You shouldn’t need to compromise on comfort or empty your wallet to keep your house at a pleasant temp during hot days.

But what is the right temperature, exactly? We review ideas from energy experts so you can select the best temperature for your residence.

Here’s what we suggest for the most energy-efficient setting for air conditioning in Corpus Christi.

Recommended Thermostat Settings for Summer

Most people find using the thermostat at 72-73 degrees provides ideal comfort. However, if there’s a big difference between your interior and outside temps, your electricity costs will be bigger.

These are our recommendations based on the U.S. Department of Energy (DOE) and ENERGY STAR®.

While at home: 78 degrees. While that seems hot, there are approaches you can keep your residence refreshing without having the AC running frequently.

Keeping windows and blinds down during the day keeps chilled air where it should be—inside. Some window treatments, including honeycomb shades or plantation shutters, are made to provide more insulation and enhanced energy efficiency.

If you have ceiling fans in your house, the DOE says you can move thermostat temps about 4 degrees higher without compromising comfort. That’s because they cool by a windchill effect. As they cool people, not areas, switch them off when you move from a room.

If 78 degrees still seems too uncomfortable at first glance, try running a trial for about a week. Begin by increasing your thermostat to 78 degrees while you’re at your residence. Then, gradually lower it while using the ideas above. You may be shocked at how cool you feel at a hotter temperature setting.

While away: 88 degrees. There’s no rationale for keeping the air conditioner going all day while your residence is unoccupied. Turning the temperature 7–10 degrees hotter can save you as much as 5–15% on your electricity costs, according to the DOE.

When you arrive home, don’t be tempted to put your thermostat under 78 to cool your home more quickly. This isn’t effective and typically leads to a higher electricity expense.

A programmable thermostat is a good method to keep your settings controlled, but it requires setting programs. If you don’t use programs, you risk forgetting to increase the set temperature when you leave.

If you need a convenient solution, think about getting a smart thermostat. This thermostat links with your phone, so it realizes when you’re at your residence and when you’re out. Then it automatically changes temperature settings for the best savings. How much exactly? Usually $180 each year on heating and cooling, according to ENERGY STAR.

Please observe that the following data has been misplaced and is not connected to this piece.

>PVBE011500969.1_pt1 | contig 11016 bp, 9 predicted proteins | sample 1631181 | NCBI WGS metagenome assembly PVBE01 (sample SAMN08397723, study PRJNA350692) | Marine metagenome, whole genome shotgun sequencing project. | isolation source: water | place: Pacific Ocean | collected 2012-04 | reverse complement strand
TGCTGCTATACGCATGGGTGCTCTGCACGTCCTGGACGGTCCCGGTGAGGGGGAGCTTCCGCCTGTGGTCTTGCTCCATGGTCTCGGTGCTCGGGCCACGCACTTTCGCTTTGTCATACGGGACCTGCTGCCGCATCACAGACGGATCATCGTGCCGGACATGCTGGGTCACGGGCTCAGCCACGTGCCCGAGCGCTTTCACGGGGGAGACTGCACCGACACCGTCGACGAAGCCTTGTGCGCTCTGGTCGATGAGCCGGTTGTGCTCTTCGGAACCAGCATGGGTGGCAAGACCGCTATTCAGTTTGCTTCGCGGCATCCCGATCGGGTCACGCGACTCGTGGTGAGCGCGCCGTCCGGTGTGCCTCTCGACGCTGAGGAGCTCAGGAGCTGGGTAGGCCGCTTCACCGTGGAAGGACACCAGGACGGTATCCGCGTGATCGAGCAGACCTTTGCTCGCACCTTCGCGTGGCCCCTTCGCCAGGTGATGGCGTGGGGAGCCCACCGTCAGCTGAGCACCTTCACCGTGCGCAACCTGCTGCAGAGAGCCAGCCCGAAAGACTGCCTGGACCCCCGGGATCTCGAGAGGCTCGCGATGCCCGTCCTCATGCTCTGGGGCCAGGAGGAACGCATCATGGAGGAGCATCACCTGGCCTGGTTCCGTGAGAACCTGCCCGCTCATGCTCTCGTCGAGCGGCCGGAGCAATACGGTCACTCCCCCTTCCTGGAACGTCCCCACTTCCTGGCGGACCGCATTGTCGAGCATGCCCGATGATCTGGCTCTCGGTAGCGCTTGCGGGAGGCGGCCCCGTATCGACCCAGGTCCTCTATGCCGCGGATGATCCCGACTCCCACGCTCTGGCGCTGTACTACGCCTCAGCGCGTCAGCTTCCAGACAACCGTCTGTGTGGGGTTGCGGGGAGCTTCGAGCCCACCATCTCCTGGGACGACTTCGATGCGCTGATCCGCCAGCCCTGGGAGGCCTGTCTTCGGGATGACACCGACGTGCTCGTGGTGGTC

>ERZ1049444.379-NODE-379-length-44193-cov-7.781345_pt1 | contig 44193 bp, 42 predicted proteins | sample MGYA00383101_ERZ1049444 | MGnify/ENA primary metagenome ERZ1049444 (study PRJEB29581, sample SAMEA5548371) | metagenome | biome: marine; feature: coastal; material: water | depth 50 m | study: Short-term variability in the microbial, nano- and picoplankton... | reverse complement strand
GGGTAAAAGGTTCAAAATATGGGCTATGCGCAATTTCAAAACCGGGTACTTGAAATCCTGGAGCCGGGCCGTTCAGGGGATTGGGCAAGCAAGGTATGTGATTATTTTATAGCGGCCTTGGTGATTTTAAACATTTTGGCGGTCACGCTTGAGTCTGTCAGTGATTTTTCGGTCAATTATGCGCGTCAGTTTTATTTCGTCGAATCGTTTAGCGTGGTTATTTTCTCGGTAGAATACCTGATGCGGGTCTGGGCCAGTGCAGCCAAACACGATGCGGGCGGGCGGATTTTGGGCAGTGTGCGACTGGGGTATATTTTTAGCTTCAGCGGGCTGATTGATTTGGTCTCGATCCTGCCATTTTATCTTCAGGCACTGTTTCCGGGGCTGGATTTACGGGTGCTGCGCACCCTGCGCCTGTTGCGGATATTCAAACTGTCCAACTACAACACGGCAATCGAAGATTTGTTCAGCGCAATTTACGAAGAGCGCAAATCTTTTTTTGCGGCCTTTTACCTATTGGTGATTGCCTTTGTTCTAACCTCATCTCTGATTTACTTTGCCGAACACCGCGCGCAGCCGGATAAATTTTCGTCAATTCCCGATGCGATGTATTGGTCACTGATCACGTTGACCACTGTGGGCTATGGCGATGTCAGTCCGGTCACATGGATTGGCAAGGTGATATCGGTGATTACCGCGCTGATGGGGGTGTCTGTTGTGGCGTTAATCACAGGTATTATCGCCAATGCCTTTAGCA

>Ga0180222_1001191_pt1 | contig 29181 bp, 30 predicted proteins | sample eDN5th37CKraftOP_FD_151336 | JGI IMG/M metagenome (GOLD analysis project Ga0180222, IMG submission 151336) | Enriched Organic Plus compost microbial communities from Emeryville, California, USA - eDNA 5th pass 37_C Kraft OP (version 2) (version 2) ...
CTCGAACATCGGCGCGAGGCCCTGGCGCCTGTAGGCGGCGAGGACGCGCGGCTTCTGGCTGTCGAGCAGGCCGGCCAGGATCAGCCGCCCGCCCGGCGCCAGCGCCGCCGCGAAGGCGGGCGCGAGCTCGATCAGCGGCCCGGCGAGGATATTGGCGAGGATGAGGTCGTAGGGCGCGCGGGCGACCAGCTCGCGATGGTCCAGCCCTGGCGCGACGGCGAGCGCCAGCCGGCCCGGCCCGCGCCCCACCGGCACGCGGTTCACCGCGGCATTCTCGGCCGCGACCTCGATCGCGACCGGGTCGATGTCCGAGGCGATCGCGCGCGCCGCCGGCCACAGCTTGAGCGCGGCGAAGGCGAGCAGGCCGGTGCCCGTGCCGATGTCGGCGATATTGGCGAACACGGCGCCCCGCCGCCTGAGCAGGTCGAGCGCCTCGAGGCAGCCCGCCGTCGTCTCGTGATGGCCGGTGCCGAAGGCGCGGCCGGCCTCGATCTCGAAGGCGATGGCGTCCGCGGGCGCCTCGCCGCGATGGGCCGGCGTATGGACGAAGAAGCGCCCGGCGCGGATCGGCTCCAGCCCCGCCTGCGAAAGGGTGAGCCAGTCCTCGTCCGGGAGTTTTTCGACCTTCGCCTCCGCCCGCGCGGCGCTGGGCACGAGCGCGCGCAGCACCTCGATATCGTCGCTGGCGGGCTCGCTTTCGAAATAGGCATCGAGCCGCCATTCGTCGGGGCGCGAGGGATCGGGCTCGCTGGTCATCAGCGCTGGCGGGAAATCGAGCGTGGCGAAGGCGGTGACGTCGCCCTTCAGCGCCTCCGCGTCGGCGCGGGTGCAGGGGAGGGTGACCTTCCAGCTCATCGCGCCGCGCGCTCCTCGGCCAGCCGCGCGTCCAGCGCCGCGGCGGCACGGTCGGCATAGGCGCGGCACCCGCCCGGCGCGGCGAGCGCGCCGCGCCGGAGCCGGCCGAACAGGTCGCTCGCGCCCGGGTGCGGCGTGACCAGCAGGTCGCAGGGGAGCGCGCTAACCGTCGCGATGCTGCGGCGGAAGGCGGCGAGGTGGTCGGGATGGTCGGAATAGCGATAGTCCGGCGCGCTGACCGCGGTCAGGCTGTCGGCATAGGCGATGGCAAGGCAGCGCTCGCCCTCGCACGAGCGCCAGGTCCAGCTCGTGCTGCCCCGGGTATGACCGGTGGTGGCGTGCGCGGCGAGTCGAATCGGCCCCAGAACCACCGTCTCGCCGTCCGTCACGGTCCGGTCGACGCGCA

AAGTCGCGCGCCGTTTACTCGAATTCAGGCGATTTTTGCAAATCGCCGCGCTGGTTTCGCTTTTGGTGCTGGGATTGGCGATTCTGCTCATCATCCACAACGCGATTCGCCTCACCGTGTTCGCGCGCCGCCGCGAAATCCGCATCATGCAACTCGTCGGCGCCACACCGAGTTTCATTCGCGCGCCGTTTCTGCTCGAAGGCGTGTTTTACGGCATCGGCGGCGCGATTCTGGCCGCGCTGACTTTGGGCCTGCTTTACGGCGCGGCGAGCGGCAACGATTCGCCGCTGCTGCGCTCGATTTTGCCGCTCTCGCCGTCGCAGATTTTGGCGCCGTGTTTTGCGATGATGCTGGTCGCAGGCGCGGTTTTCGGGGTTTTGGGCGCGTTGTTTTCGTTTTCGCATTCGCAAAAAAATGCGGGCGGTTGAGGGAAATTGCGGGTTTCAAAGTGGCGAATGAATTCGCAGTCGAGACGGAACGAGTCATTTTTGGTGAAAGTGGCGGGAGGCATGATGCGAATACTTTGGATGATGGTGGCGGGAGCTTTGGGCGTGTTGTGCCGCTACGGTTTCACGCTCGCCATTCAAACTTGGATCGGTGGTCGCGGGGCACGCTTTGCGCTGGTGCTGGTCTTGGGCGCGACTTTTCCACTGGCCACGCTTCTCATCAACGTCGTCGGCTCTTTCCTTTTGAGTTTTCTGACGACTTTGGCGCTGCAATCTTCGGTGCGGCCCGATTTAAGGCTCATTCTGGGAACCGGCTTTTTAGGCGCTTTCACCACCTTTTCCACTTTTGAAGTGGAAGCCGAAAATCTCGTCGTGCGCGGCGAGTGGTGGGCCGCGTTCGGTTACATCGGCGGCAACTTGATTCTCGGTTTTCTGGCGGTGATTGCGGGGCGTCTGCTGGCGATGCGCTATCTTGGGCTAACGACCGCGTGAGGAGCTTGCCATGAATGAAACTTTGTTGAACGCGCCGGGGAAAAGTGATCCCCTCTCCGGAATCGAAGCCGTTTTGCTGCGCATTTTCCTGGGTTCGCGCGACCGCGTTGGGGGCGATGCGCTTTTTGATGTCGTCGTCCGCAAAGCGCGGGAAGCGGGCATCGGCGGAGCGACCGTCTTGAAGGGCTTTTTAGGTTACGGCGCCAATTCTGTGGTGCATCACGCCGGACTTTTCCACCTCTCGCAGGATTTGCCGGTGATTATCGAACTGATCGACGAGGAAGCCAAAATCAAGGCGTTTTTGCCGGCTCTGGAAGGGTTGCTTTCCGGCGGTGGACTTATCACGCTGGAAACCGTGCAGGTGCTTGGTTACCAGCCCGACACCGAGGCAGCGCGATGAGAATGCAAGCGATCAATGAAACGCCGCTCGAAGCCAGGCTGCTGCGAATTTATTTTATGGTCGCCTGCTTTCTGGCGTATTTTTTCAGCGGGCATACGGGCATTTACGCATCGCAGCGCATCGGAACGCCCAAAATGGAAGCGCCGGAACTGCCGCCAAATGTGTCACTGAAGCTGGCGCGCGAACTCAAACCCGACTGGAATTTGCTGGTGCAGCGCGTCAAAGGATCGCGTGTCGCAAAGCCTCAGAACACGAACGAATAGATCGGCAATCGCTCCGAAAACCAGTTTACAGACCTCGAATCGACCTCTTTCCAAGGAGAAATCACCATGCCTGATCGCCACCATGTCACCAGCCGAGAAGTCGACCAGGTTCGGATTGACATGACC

Another benefit of installing a smart thermostat? You can use your phone to monitor and change temperature settings from nearly anywhere.

While sleeping: Around 70 degrees. While ENERGY STAR advises 82 degrees, that might be too uncomfortable for many families. The majority of people sleep better when their bedroom is cold, so that’s why the National Sleep Foundation recommends 60–67 degrees. But that could be too chilly, based on your PJ and blanket preference.

We recommend running an equivalent test over a week, moving your temp higher and slowly decreasing it to select the ideal setting for your house. On cool nights, you might learn keeping windows open at night and relying on a ceiling fan is a better idea than operating the air conditioning.

More Methods to Use Less Energy During Warm Weather

There are other ways you can save money on energy bills throughout hot weather.

  1. Get an energy-efficient AC system. Central air conditioners only work for about 12–15 years and get less efficient as they get older. An upgraded air conditioner can keep your house cooler while keeping electrical costs low.
  2. Book regular air conditioner service. Routine air conditioner maintenance keeps your equipment working properly and could help it work more efficiently. It could also help lengthen its life cycle, since it enables techs to find little troubles before they create a major meltdown.
  3. Replace air filters frequently. Use manufacturer instructions for switching your air filter. A dirty filter can result in your system short cycling, or run too much, and drive up your utility.
  4. Check attic insulation levels. Nearly 90% of houses in the USA don’t have proper insulation, according to the Insulation Institute. Many southern climates need 13–14” of attic insulation, while northern climates require 16–18”.
  5. Have your ductwork examined. Ductwork that has separated over time can leak conditioned air into your attic, walls or crawl space. This can result in major comfort troubles in your house, such as hot and cold spots.
  6. Seal cracks, doors and windows. Keep warm air in its place by closing cracks. You can also caulk or weather strip doors to keep more cold air inside.

Save More Energy This Summer with Total Assurance AC & Heating

If you are looking to save more energy during warm weather, our Total Assurance AC & Heating experts can help. Reach us at 361-217-7080 or contact us online for additional details about our energy-saving cooling products.